Baubiologie adapted to Japanese climate and culture

Japanese Baubiologie was introduced from Switzerland
as a design method suitable for the 21st century as a customized form of Baubiologie,
and it has been recreated over a decade to suit Japanese climate and lifestyle.
The design methods from wide viewpoints,
such as to reduce greenhouse gas emissions, are unique and unrivaled.


In Japan, house problems have been occurring frequently
that did not exist in the days
when houses were built with wood, paper and soil.
Above all, sick-house syndrome, which has become a social problem,
and the rise of allergies, are influenced by artificial building materials
that are made in pursuit of quickness, cheapness and easiness.
What chemicals are used and how do they affect human bodies?
Such questions were not focused upon.
Even some natural building materials are of poor quality.
We need to scrutinize the building materials for creating healthy houses.


In general, Japanese are good at absorbing technology imported
from overseas and improving it in a way that suits us.
However, we cannot say that the idea of Baubiologie has been pervasive.
One of the reasons is that each item to consist of a house,
such as natural building materials, sunlight, and adhesives,
is categorized individually and separately, rather than as one unit.
There is an increasing number of houses where consideration
is given to natural building materials and lighting individually,
but what is truly necessary is to consider all the factors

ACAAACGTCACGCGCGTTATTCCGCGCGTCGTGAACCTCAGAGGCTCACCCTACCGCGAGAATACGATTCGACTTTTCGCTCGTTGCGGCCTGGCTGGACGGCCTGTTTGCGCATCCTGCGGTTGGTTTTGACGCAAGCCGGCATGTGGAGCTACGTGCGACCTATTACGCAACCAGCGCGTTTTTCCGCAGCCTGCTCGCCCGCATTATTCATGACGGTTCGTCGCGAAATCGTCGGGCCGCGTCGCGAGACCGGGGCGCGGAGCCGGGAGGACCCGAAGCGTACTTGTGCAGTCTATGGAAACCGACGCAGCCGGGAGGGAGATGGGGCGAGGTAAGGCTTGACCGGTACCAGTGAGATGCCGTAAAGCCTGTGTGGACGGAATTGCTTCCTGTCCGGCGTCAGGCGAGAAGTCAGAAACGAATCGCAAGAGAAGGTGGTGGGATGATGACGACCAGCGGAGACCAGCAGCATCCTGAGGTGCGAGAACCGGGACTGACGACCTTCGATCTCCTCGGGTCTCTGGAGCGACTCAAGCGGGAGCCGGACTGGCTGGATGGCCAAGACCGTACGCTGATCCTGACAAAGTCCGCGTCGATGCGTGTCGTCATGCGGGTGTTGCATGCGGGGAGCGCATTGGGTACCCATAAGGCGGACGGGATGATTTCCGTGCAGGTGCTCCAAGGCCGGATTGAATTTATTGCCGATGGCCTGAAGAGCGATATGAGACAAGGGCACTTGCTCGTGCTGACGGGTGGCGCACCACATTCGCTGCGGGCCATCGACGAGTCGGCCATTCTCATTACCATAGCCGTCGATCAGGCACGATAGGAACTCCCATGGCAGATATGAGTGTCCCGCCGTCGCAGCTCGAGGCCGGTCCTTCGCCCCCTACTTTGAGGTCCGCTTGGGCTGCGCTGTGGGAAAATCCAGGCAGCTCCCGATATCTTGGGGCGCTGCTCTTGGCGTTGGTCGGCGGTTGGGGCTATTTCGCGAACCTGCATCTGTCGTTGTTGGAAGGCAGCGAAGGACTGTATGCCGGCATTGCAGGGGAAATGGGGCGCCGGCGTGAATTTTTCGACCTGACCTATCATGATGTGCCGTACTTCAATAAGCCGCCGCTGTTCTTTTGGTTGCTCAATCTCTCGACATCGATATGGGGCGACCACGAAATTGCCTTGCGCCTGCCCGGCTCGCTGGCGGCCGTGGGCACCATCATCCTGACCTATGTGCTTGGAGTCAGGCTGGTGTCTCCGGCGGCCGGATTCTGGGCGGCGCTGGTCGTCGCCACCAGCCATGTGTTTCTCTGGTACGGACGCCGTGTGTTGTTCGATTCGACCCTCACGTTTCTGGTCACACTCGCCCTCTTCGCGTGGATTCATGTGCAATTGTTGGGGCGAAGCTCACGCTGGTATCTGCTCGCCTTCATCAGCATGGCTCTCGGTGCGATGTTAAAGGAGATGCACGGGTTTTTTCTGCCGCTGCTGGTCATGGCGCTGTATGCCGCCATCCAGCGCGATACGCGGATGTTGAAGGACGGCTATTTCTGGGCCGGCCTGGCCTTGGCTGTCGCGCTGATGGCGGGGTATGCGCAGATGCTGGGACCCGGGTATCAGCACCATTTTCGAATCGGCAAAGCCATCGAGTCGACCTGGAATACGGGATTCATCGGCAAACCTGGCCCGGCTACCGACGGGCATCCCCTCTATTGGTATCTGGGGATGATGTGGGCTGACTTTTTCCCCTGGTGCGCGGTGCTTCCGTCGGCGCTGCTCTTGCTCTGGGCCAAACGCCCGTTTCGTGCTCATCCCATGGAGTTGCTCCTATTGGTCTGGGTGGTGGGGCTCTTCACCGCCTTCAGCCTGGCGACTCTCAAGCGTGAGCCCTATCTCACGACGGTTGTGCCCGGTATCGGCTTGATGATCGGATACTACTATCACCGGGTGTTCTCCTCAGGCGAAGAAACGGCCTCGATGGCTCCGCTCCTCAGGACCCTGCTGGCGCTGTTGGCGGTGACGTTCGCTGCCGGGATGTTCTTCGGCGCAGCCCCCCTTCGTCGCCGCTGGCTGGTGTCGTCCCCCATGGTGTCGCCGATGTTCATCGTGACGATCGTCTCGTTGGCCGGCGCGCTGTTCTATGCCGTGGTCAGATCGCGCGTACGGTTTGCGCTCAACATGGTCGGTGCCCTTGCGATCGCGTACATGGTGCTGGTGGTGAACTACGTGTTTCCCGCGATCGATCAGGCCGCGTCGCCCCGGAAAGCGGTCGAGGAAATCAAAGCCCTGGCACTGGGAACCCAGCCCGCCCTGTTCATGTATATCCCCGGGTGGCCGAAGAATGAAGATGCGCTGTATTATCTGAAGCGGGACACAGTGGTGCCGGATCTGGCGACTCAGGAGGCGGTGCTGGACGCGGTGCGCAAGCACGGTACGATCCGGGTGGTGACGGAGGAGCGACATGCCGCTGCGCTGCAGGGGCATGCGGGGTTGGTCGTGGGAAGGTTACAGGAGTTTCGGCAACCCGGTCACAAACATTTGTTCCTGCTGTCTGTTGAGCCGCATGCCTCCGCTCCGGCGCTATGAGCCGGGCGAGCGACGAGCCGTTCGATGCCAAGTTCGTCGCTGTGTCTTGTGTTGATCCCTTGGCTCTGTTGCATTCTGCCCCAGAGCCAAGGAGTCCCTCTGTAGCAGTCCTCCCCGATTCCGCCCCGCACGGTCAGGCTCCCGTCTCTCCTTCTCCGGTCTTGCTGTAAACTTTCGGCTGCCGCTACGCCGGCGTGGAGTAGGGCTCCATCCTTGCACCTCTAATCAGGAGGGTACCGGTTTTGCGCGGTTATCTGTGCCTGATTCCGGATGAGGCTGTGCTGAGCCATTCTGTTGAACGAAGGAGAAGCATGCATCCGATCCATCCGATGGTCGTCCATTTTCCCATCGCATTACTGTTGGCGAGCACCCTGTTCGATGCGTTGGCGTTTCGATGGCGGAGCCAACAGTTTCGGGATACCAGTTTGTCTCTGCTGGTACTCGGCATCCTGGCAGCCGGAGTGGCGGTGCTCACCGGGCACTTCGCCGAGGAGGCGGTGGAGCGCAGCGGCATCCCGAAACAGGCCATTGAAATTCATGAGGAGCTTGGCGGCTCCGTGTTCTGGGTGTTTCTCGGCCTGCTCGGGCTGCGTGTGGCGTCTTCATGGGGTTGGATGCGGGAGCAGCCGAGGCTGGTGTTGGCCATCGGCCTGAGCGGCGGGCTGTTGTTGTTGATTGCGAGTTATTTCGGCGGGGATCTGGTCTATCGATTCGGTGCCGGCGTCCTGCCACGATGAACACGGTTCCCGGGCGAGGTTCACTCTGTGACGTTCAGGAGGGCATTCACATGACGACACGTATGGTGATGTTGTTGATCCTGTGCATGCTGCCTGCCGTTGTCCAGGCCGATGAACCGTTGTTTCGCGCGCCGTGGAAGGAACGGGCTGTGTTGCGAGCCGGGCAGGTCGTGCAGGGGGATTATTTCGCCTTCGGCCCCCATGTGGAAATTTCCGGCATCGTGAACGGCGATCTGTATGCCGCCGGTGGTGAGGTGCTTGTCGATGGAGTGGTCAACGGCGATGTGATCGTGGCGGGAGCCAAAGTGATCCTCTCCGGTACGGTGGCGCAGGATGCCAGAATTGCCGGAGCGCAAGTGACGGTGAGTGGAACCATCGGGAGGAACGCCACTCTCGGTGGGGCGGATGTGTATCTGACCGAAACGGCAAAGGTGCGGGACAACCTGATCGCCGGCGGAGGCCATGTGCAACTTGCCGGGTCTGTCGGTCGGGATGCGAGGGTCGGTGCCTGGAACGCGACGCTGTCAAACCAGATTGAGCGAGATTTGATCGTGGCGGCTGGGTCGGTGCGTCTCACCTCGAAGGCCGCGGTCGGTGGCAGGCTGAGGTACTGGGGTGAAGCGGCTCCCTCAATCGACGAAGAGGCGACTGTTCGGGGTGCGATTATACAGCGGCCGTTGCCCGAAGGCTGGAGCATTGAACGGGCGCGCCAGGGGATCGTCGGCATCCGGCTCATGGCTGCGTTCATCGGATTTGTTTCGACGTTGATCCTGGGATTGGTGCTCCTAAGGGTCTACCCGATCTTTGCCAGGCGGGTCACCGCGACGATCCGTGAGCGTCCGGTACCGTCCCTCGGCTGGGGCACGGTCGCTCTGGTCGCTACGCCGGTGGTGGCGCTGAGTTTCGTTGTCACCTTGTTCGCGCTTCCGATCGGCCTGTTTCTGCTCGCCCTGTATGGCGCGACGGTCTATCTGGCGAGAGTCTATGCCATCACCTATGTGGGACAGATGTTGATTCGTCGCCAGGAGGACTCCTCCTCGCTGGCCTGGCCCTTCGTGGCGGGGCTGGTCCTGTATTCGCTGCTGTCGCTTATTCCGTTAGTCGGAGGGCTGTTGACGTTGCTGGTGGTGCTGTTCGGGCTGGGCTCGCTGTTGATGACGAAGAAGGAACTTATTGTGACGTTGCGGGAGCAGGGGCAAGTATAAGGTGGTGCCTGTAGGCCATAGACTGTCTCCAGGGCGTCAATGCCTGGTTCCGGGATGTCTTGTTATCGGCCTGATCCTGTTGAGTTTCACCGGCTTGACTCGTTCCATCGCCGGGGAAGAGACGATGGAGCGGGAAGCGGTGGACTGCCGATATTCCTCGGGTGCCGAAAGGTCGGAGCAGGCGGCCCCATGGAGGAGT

in a well-balanced manner as a whole and construct houses
that match the land and environment.


As Japan has four seasons and a humid environment,
it is essential to promote Baubiologie that meets such particularities of Japan.

For example, use of rainwater is one of them.
Collect water underground, pump it without electricity,
and drain into the garden.
The wind from the puddle in the garden helps to stay cool in summer.
Other examples are to select cedars that are highly resistant
to moisture for the floor boards on the first floor,
where moisture is high; to paint a wall made of soil that absorbs water
but has high water-repellent ability; or to put paulownia wood
with a high sterilizing effect on the ceiling of the closet.
Baubiological ideas can be utilized effectively everywhere.
To realize such optimization, not just architecture
but a wide range of knowledge needs to be used.


What we are proposing is not a pre-modern out-of-date architecture.
We are aiming to create a house that is friendly to both people
and the environment by combining present technology and classic wisdom.
One of them is the Baubiologie used in a machiya in Kyoto.
Under current Japanese law, it is not allowed to rebuild a machiya,
but Kyoto has the culture to protect machiyas by ordinance.
We want to maintain the aesthetics of Kyoto's machiya,
without giving any burden to the health and the global environment.
We promote Baubiologie that is harmonized with Kyoto machiya.